Perfect storm: a weather pattern involving the collision of a northeaster, a large high pressure system, and unusually cold Canadian air pushing down plus moisture and warm air pushing up from a hurricane to the south to create a 'once-in-a-lifetime' storm. [dictionary.com] If you're like me, your eyes started to glaze over halfway through that definition. Words like "collision," "unusually cold," and "hurricane" are enough to send you diving under the covers. Different weather patterns coming from different directions having different climatic impacts hurts my brain.
Life for many of us these days feels like a perfect storm. The country is going through the toughest economic time since the Great Depression, unemployment is double digit, home foreclosures are through the roof, and health care is unaffordable for tens of millions of Americans. Toss in global warming, terrorism, and two wars, and the assault comes from many different directions.
Many of us have our personal perfect storms, too, but unfortunately without the star presence of George Clooney playing a lead role. My husband and I have the security of not getting laid off from our jobs because we are self-employed, but we both feel the impact of the economy through our clients. I've been spoiled for many years by not having to do a whole lot of marketing because my coaching practice did well through word of mouth. My reputation hasn't changed, but people's wallets have; I now find myself in the marketing trenches.
Medical costs are out of control and I am at a loss for why the Democrats haven't shoved through a health care reform bill that will actually reform health care. My family's yearly health care costs exceed the average American family income for four people. Imagine the national economic growth if families like mine could spend that money on goods and services instead of paying the mortgage on the second vacation home of some overpaid insurance executive. Do I sound angry? You betcha.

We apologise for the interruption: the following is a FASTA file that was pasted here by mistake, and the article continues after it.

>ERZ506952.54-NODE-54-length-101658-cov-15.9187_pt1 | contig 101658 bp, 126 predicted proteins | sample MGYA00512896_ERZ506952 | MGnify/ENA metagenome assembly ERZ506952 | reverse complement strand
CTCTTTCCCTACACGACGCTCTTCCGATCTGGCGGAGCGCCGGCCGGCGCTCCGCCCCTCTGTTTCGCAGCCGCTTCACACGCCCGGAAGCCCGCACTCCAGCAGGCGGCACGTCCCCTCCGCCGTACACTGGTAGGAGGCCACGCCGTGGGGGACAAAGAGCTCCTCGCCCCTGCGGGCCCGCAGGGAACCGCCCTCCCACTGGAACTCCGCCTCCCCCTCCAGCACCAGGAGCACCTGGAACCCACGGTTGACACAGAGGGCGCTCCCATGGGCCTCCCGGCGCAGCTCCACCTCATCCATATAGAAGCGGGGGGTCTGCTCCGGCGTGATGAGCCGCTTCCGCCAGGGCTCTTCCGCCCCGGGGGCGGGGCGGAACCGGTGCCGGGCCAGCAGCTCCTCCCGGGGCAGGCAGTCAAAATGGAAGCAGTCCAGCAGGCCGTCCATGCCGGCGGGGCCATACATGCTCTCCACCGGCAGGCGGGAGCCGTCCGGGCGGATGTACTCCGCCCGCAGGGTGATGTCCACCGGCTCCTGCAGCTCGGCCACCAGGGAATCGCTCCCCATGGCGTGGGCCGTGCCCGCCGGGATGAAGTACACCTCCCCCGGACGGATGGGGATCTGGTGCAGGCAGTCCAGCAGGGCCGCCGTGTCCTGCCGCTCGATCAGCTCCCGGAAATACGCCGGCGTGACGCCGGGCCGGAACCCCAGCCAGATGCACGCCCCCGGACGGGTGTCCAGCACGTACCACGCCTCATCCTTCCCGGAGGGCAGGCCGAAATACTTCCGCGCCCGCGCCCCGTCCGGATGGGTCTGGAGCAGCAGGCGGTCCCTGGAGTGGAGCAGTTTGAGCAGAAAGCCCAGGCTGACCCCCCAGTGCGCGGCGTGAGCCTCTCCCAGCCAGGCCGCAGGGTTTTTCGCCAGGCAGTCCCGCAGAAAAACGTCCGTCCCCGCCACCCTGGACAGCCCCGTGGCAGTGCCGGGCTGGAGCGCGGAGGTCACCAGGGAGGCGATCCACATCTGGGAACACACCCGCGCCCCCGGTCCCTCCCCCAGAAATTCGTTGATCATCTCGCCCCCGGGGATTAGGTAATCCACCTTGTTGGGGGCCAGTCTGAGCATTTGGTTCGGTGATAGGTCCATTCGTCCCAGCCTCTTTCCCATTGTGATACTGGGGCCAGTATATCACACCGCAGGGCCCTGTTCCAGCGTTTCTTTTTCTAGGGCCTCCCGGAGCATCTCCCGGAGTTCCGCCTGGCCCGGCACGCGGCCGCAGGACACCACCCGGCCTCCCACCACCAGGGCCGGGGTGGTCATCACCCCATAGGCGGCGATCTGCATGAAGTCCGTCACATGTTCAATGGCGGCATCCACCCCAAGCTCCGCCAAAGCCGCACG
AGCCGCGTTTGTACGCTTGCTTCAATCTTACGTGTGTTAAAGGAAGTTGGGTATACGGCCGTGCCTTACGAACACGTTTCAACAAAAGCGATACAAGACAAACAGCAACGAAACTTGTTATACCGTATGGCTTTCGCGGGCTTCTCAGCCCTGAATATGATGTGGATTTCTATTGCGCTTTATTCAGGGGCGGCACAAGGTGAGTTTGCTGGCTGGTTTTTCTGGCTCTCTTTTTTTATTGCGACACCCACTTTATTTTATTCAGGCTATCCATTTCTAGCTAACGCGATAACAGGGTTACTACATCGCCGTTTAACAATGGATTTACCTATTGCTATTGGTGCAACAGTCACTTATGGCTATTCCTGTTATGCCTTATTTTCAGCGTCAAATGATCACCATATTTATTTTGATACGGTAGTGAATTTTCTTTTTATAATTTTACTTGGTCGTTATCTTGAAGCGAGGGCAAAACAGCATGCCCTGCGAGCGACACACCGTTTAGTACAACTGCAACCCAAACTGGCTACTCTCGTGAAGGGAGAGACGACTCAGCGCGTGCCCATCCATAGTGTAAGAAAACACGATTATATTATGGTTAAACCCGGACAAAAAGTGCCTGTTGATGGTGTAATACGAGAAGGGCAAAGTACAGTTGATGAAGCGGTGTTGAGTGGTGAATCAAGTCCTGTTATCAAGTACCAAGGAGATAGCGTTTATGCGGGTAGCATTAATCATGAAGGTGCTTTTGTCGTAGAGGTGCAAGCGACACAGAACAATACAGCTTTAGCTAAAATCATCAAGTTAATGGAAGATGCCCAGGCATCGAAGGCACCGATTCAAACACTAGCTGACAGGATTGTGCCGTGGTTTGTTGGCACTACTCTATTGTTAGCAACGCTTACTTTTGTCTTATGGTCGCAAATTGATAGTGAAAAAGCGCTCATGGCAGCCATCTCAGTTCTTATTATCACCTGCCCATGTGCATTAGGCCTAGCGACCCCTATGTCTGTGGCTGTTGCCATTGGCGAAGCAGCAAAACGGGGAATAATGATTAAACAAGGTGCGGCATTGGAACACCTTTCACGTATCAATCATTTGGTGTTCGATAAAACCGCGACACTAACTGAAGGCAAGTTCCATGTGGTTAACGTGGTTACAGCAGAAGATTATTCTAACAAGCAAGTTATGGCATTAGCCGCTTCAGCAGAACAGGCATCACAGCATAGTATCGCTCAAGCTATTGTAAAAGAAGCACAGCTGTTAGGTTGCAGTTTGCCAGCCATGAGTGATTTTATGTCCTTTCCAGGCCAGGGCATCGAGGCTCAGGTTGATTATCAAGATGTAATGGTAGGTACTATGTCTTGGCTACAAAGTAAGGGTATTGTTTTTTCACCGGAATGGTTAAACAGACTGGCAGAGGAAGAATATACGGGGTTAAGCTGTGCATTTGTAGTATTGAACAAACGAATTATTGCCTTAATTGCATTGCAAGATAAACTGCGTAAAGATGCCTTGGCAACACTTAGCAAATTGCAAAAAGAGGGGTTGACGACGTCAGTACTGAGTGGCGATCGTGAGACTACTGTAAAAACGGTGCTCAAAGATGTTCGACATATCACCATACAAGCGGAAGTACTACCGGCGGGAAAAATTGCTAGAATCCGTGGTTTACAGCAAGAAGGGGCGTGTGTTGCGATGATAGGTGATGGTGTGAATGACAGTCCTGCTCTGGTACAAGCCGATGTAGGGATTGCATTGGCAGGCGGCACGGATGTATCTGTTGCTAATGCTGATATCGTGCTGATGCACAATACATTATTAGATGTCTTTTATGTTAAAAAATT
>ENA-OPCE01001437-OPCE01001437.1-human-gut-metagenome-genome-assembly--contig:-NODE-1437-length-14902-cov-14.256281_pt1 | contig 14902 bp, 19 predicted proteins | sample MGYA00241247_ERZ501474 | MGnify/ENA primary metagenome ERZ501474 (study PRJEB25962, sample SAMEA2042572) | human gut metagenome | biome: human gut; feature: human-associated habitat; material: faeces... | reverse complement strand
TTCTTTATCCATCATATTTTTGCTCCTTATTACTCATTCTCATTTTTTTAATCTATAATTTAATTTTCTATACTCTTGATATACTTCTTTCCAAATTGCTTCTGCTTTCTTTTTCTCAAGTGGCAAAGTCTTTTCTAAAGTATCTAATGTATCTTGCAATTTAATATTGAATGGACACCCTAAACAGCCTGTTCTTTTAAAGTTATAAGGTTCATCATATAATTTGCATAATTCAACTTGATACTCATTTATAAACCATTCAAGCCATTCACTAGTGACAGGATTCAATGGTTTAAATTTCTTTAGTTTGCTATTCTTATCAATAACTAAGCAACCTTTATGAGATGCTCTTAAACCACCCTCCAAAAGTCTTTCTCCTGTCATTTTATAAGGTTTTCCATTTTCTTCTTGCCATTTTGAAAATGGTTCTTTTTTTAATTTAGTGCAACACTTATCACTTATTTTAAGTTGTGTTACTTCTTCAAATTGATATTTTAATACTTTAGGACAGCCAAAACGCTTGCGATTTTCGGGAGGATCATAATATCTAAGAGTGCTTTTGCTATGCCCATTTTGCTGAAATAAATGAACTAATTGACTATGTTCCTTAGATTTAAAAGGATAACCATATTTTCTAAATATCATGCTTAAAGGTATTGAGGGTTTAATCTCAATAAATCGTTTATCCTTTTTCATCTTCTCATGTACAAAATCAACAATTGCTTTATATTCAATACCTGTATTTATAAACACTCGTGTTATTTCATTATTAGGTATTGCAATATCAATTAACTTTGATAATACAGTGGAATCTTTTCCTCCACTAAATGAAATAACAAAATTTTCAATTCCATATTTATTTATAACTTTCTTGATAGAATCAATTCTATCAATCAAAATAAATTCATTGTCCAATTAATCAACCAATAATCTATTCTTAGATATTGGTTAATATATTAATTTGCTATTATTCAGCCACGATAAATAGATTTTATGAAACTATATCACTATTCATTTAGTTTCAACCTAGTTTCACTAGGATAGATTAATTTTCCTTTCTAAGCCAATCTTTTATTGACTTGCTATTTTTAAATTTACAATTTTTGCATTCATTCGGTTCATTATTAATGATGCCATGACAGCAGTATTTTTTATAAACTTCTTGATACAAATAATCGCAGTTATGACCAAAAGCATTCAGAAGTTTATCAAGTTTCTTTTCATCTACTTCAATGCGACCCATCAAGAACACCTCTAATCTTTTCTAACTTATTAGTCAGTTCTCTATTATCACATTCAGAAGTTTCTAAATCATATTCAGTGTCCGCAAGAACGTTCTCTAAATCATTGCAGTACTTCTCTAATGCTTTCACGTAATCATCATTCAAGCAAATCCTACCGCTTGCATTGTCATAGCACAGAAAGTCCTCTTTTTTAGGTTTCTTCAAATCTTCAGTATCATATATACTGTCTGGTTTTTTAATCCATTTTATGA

On a more positive note, perfect storms pass and become a memory, a story to retell to future generations. Just as my parents told me about their experience during the Great Depression and World War II (my father's dog tags hang from my desk lamp), we, who are swirling around in today's storm, will come out the other end with tales and lessons of our own. Perfect storms are tough, but so are we.
Already my family has made changes that I believe will serve us well in the future. I value and appreciate what I have more than ever. Some of what I used to think was imperative has moved down on my list of must haves or must dos. Ironically, I have gotten rid of more stuff from my house than ever before; in the wild, raging storm, I want as few objects to care for as possible. A couple of rooms in my house look positively sparse.
We all need to find our own life jacket, our own lifeline to ride out the perfect storm. We may bob around in the waters a bit, we may get tossed to and fro, but the storm will cease and we will still be here. Life post-storm doesn't merely resume from where we were in pre-storm days. It will never be the same, but it can actually be better. I will have fewer things but richer interactions. I may take fewer far flung trips but I will explore interesting areas closer to home. I'll likely dine out less and eat healthier meals at home.
That's my plan. What's yours?